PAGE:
Ban receives report from probe into deadly crackdown in Guinea

17 December 2009

Secretary-General Ban Ki-moon has begun examining the report of the International Commission of Inquiry set up by the United Nations to investigate the deadly crackdown on unarmed demonstrators in Guinea in September.

Mr. Ban received the report and is “now considering” it, his spokesperson said in a statement issued today, adding that the Secretary-General will then send the report to all relevant parties, including the Guinean Government, the African Union (AU), the Economic Community of West African States (ECOWAS) and the UN Security Council.

The report is based on the work of the three-member independent commission, which visited the Guinean capital, Conakry, between 25 November and 4 December. Its members are Mohamed Bedjaoui, Françoise Ngendahayo Kayiramirwa and Pramila Patten.

At least 150 demonstrators are thought to have died and many others were raped when Government forces opened fire on protesters in Conakry in 28 September, sparking condemnation from senior UN officials, including Mr. Ban and UN High Commissioner for Human Rights Navi Pillay.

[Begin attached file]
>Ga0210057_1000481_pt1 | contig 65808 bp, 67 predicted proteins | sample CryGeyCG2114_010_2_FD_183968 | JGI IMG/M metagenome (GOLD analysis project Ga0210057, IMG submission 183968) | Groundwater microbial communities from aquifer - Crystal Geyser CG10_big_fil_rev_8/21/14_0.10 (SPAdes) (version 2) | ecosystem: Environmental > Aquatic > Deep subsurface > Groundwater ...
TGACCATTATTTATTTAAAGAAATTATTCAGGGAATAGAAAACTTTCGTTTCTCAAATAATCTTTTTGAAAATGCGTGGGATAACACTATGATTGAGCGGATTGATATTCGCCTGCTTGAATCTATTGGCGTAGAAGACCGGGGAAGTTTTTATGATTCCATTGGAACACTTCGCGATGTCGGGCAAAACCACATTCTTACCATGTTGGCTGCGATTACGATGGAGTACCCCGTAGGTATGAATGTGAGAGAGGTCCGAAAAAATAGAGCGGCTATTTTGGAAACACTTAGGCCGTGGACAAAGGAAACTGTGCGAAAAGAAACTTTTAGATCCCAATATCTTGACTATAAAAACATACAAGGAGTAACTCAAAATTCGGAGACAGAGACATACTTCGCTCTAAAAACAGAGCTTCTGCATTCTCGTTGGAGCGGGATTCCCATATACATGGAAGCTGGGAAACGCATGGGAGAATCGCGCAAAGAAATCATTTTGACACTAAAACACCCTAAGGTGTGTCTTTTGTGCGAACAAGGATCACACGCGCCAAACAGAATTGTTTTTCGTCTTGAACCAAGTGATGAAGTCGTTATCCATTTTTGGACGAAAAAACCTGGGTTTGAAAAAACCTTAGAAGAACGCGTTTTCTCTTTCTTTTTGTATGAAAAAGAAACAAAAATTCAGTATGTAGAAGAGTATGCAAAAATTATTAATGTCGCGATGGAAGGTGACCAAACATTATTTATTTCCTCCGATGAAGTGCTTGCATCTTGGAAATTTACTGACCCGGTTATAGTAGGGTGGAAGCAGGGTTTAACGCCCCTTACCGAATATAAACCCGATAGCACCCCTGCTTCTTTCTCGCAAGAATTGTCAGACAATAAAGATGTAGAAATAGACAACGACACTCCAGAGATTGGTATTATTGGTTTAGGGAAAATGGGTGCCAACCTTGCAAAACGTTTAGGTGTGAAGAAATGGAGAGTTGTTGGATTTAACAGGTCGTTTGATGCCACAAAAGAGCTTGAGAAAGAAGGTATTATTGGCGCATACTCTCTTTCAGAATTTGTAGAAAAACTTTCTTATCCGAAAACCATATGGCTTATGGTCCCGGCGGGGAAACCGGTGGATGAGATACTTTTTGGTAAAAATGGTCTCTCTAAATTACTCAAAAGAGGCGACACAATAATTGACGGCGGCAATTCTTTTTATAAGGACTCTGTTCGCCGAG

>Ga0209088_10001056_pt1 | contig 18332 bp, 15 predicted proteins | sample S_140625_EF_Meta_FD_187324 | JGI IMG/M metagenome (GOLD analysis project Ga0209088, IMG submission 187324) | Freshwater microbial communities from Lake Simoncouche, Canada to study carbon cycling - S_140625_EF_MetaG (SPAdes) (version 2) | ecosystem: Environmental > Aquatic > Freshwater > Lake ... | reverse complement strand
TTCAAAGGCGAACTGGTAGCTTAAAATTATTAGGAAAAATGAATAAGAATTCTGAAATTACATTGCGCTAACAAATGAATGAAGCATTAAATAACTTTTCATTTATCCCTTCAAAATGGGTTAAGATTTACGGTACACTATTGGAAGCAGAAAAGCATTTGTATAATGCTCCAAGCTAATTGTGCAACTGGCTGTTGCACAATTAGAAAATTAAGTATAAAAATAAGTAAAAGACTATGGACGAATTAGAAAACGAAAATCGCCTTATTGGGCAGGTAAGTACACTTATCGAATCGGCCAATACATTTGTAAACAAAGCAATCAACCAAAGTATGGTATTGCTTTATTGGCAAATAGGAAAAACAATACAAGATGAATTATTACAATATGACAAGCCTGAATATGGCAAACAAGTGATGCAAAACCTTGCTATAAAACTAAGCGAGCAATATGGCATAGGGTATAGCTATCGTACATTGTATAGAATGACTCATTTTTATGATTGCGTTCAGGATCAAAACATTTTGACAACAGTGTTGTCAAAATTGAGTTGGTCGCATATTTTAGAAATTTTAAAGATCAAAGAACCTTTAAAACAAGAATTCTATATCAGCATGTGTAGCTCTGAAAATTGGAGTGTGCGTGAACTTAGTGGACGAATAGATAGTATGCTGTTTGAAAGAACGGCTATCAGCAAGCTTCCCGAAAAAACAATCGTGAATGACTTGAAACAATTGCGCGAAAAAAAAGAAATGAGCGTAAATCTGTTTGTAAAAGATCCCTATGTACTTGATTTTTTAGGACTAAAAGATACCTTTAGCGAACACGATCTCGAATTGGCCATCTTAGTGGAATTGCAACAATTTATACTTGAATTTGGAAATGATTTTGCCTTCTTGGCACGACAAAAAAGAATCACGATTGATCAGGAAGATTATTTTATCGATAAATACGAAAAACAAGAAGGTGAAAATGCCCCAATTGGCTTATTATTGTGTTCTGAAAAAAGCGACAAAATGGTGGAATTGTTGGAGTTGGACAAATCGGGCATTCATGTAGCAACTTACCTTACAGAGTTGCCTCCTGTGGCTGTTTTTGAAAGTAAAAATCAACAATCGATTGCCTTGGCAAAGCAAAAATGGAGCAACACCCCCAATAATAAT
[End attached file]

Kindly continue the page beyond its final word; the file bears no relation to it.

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International inquiry into deadly Guinea crackdown begins work – UN

Secretary-General Ban Ki-moon met today with the members of the International Commission of Inquiry set up to probe September’s violent crackdown on unarmed demonstrators in Guinea, ahead of the team’s visit to the country next week.